In 1965, Russell led Michigan to its second-straight Big Ten title after a 13-1 conference mark and went on to finish 24-4, falling in the NCAA Championship title game to UCLA. Honored with his second All-America distinction, Russell was the Big Ten's Most Valuable Player, averaging 25.6 points per game, which led to breaking his own single-season scoring mark with 692 points.
The following season was Russell's finest as a Wolverine. The senior leader helped Michigan to its third consecutive conference championship with an 11-3 record and guided the Maize and Blue to an overall mark of 18-8 before the team fell to Kentucky in the NCAA Elite Eight. Despite falling short of a national championship in his final season, Russell still considers the Kentucky game as a memorable game.
"We had some pretty good competition in the Big Ten those days and back then you only had the conference champion go to the NCAA Tournament," he said. "We came within one game of making it three Final Four appearances. A great trivia question would be `What team did Kentucky beat to get to the national championship against Texas Western?'"
The answer of course is Michigan and the 1966 NCAA title game has long been referred to as one of the greatest moments and upsets in college basketball history, and recently provided the storyline for the movie Glory Road.
"That (championship) game in `66 changed how African-Americans were recruited in that conference (SEC) forever."
In his three-year career in Ann Arbor, Russell scored 2,164 points in a span on 80 games, amounting to an average of 27.1 points per game. He set the single-season scoring record each year, after finishing with 800 points as a senior for an average of 30.8 points per game. His senior season ended with a vast number of accolades, including his second-straight conference MVP award, a third-consecutive All-America honor, and was also tabbed as the nation's College Basketball Player of the Year.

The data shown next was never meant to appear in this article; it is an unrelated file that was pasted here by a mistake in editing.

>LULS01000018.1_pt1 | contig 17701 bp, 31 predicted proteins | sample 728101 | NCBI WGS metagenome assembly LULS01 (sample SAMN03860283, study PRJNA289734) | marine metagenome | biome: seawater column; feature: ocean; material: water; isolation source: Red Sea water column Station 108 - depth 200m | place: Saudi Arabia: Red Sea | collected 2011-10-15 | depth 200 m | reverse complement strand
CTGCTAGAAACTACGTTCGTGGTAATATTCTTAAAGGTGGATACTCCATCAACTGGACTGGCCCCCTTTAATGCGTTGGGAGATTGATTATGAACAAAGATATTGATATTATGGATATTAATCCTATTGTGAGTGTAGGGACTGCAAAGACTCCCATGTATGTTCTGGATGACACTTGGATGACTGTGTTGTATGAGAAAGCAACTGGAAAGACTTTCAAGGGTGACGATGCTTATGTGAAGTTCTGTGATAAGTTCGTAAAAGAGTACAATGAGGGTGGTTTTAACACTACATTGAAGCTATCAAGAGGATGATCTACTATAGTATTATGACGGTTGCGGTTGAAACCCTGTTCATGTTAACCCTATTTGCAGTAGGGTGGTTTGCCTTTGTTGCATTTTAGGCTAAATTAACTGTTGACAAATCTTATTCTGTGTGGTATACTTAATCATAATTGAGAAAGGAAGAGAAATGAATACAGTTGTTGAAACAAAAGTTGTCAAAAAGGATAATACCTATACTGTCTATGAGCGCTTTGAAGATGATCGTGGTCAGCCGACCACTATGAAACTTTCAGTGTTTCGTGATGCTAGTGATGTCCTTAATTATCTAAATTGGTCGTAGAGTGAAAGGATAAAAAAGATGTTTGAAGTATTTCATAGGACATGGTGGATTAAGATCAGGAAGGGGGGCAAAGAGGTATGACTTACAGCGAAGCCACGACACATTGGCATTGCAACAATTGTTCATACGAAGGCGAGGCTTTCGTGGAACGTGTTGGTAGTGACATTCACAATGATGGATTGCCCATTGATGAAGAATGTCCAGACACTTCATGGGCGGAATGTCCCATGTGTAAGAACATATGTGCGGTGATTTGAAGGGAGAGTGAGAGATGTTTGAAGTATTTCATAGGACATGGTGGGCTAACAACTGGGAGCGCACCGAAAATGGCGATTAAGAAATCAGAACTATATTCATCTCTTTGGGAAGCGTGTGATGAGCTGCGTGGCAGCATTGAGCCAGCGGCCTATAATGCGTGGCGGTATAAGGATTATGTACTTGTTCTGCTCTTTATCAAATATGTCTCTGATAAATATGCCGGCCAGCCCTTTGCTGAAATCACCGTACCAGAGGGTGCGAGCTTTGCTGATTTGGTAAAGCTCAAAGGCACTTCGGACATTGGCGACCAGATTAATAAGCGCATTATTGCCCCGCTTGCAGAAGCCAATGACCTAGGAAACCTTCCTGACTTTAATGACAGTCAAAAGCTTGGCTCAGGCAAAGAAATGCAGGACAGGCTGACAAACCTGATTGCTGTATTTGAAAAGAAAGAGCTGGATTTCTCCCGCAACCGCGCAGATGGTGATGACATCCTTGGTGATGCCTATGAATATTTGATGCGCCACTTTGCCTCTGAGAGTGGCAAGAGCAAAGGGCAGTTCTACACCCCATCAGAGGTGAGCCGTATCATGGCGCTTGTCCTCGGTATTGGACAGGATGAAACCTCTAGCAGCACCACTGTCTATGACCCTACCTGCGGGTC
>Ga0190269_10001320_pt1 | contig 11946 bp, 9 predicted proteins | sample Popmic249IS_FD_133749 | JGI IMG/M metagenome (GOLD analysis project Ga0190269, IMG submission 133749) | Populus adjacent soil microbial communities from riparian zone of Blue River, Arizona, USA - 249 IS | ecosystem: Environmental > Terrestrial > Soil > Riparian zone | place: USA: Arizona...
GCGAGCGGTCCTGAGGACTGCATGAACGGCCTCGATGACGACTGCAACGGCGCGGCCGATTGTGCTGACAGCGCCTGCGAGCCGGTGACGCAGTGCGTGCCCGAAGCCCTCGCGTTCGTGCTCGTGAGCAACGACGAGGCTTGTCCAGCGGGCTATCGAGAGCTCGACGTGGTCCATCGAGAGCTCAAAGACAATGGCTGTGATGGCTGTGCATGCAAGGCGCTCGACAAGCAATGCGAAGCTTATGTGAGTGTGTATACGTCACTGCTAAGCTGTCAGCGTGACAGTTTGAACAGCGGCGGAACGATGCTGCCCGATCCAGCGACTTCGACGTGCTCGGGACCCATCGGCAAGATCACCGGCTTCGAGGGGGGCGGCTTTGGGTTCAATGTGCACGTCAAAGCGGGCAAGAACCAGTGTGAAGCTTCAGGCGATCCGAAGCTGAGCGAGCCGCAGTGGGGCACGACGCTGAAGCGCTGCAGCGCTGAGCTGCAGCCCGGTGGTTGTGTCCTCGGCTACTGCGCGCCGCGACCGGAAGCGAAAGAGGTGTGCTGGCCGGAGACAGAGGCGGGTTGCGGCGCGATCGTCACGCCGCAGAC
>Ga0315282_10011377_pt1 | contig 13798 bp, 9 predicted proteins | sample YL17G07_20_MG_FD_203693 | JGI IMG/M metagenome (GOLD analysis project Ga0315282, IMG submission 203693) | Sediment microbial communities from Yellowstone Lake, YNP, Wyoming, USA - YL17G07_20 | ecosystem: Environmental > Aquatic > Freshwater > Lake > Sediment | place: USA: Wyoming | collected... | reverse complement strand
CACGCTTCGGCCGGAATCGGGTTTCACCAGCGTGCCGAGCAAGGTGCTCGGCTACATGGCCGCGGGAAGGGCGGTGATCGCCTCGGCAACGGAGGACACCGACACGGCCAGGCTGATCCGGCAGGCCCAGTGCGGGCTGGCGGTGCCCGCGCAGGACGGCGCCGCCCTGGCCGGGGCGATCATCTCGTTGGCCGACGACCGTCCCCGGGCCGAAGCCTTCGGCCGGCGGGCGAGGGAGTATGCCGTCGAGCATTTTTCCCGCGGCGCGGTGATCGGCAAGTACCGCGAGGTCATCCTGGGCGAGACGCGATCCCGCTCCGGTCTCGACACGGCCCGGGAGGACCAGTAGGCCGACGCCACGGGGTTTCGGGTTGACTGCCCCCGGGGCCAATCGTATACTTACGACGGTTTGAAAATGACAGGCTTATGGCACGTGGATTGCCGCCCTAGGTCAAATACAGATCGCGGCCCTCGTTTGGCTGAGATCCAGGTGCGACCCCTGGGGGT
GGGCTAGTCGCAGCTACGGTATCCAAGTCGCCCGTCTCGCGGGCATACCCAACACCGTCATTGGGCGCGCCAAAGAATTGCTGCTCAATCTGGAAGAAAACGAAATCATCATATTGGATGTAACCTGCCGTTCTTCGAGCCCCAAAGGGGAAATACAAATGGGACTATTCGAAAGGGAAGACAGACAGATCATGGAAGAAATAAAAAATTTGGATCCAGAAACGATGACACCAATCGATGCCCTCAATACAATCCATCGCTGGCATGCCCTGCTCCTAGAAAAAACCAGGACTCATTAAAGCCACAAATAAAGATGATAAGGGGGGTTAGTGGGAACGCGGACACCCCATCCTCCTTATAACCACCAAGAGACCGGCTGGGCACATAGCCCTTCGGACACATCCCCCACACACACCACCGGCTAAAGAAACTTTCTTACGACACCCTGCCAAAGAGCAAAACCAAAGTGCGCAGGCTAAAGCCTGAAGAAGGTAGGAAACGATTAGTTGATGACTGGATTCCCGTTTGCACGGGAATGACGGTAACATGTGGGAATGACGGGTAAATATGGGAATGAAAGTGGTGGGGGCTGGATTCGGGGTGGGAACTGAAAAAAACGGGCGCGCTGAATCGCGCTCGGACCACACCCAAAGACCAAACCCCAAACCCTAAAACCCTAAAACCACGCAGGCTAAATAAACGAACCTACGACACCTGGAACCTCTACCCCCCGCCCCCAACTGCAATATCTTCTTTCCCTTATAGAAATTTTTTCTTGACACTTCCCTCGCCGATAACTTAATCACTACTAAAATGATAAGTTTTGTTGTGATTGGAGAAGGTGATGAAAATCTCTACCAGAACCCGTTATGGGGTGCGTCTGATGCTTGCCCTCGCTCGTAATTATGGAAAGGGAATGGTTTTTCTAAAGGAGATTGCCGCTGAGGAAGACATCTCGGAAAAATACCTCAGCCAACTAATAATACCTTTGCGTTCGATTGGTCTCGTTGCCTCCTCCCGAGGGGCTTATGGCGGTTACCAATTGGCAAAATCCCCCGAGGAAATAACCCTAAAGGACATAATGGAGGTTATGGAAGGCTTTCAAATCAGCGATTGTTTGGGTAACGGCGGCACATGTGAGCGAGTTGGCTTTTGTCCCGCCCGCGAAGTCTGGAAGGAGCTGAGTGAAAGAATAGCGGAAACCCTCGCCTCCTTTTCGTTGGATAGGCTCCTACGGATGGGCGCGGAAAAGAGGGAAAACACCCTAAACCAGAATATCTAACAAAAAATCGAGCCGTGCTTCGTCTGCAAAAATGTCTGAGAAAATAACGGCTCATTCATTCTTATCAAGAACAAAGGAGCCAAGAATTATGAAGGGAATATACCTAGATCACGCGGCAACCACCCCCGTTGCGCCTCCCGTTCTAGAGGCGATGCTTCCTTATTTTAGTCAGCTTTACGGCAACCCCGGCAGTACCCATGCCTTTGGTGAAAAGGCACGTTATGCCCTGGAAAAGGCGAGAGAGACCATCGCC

Under Russell's leadership, Michigan finished the three-year span 65-17 and finished 31-2 at Yost Fieldhouse. Buntin was right. Russell was needed to take Michigan basketball to the next level. His popularity and the team's success forced Michigan to construct a larger facility - Crisler Arena - as the Michigan fan base began to outgrow Yost Fieldhouse.
For Russell, it is a bittersweet feeling that he was never able to play a college game in Crisler Arena, but is honored to have his name so closely recognized with the building.
"That's a very humbling feeling," he said. "I didn't do this all by myself. I didn't win Big Ten titles by myself. I didn't pass the ball to myself. I have never wanted my teammates to feel that way, but we have had several reunions together and there is a lot of camaraderie between us."
Following graduation Russell was selected by the New York Knicks as the No. 1 overall pick in the 1966 NBA Draft. He would go on to play 12 years in the NBA with the Knicks, San Francisco Warriors, Los Angeles Lakers and Chicago Bulls.
On Dec. 11, 1993, Russell was invited back to Crisler Arena to be honored as Michigan's first player ever to have his number retired. It is only fitting that in the house he built, yet never played in, his banner hangs in the rafters for all to see.
Today, Russell uses his offensive knowledge as a player to stress fundamentals and defense as the head coach of Savannah College of Art and Design - an NAIA Division II college in Georgia. In his 12th year of coaching, Russell has found success as a coach, but most importantly, he has had an opportunity to give back.
While he wishes he had had the opportunity to give back to Michigan as a coach, Russell knows he is still giving back to the sport he loves.
"I have been blessed here for the past 12 years, and everything I have learned, I get to share," he said. "There have been great kids that have come out of this program. I feel very humbled and very excited. You just might not be able to tell that by the way I walk after two new hips and a knee."
Wolverine fans will have a chance to see the Michigan legend when he returns to Ann Arbor for the Minnesota game on Jan. 31.
While time will be precious, after all he is a basketball coach in season, perhaps Russell will arrive early with a feeling of nostalgia. He might remember walking to the football games from his dorm at South Quad with apple cider in hand, saying hello to the passing fans and chanting "Go Blue!". He'll think about those apples alongside the golf course fairway and stroll past Yost, which is now home to Michigan hockey.
Ultimately, he will wind up at Crisler Arena. The "House That He Built".
A place where, for him, the doors will always be unlocked.